Tag Archives: Hannah Engler

Exploring American Cities Through True Crime

America’s most notorious crimes tend to remain in the public memory not only for particular gruesomeness or incomprehensibility, but because they disrupt a narrative of place. If you, as I do, spend a lot of time watching reruns of Forensic Files or Snapped, you’ll hear it over and over again: “It was a sleepy suburb…nothing […]

Rereading the Work of Shirley Jackson

I have a lot of literary kindred spirits, most of them women. They are authors who are not necessarily similar to me in writing style or subject matter, but for whom I feel a kind of emotional connection. These are women writers whom I wish I could have over for coffee, to pick their brains, […]

The Way People Write About Home

In her collection I Feel Bad About My Neck, Nora Ephron includes the essay “Moving On,” about falling in love with her apartment and reaffirming her love for New York City. Ephron writes that after ten years in her apartment, she began to have recurring dreams about accidentally moving out and being unable to regain […]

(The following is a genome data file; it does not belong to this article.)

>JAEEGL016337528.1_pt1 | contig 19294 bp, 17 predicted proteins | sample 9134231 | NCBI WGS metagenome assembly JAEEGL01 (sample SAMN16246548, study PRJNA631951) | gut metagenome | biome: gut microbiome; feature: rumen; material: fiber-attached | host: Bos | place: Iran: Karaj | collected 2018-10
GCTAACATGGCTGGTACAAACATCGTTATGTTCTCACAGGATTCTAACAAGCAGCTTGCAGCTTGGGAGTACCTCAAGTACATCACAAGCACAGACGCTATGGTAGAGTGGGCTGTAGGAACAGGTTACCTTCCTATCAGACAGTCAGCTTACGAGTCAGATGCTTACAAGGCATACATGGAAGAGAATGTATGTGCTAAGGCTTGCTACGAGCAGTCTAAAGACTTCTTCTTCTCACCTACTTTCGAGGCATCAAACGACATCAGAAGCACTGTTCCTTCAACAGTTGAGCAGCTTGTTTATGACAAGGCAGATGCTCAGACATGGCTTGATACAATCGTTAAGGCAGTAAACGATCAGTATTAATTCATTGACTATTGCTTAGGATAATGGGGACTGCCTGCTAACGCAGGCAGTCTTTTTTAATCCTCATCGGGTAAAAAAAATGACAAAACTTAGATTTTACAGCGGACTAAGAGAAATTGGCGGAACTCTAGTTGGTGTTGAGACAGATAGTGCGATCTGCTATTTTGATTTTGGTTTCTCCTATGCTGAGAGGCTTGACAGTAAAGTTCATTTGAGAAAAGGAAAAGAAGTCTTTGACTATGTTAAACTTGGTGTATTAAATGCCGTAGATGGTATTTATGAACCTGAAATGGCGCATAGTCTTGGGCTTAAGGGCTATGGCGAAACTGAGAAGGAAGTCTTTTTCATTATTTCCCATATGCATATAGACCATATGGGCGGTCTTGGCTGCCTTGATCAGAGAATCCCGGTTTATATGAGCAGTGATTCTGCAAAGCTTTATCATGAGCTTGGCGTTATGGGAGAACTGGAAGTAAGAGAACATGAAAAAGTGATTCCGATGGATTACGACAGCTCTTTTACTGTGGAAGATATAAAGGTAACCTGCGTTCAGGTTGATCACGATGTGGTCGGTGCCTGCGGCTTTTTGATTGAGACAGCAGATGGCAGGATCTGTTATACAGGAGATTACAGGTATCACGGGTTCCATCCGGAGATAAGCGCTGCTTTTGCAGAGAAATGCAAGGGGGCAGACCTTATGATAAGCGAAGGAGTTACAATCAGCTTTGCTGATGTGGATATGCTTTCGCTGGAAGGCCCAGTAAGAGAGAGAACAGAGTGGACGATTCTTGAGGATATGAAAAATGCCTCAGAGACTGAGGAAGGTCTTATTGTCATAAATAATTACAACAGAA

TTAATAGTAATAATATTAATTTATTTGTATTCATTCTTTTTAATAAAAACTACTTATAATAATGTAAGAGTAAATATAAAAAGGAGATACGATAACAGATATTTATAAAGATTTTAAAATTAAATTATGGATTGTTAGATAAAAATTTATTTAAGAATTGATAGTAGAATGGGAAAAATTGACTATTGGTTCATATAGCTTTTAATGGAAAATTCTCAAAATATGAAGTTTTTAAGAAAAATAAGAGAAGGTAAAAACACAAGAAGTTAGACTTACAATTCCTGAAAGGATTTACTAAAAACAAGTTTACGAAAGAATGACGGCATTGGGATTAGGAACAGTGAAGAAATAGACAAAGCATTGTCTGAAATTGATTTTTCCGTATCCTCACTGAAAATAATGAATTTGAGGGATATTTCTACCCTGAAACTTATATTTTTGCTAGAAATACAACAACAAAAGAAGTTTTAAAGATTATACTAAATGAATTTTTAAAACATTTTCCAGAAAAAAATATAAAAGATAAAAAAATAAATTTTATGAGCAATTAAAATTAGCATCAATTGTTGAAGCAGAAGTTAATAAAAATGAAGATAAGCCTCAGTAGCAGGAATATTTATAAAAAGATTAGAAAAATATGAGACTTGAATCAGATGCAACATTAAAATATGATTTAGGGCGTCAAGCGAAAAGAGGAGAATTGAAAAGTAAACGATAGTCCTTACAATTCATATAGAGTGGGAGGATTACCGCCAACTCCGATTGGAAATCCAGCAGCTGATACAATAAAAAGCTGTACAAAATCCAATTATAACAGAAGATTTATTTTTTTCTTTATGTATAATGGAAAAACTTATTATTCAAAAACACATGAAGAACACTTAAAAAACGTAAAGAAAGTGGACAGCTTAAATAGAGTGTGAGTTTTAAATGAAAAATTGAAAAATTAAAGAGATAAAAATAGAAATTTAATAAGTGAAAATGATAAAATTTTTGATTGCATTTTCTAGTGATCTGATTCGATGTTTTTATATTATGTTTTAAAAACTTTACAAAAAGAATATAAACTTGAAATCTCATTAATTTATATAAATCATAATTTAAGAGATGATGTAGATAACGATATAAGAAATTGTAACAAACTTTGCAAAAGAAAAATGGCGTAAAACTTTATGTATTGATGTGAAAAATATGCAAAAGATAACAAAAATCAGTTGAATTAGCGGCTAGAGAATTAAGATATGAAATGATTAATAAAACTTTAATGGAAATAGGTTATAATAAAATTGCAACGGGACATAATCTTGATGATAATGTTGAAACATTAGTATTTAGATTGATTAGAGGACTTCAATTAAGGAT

Siri Hustvedt and Atul Gawande: When Science Meets Art in Literature

We’re all amazed by people who have skills we don’t. It’s part of the magic of watching the Olympics: seeing people with the same number of arms and legs as the rest of us, the same amount of hours in the day, perform incredible feats of strength and speed. I get the same feeling of […]

Follow the Classics with these Books by Women Writers

A couple years ago, I challenged myself to go a whole year reading only women authors. I wasn’t one hundred percent successful, but the main thing that surprised me during that time was that the whole challenge was pretty easy. Writing by women is obviously just as diverse and interesting as writing by men. Therefore, […]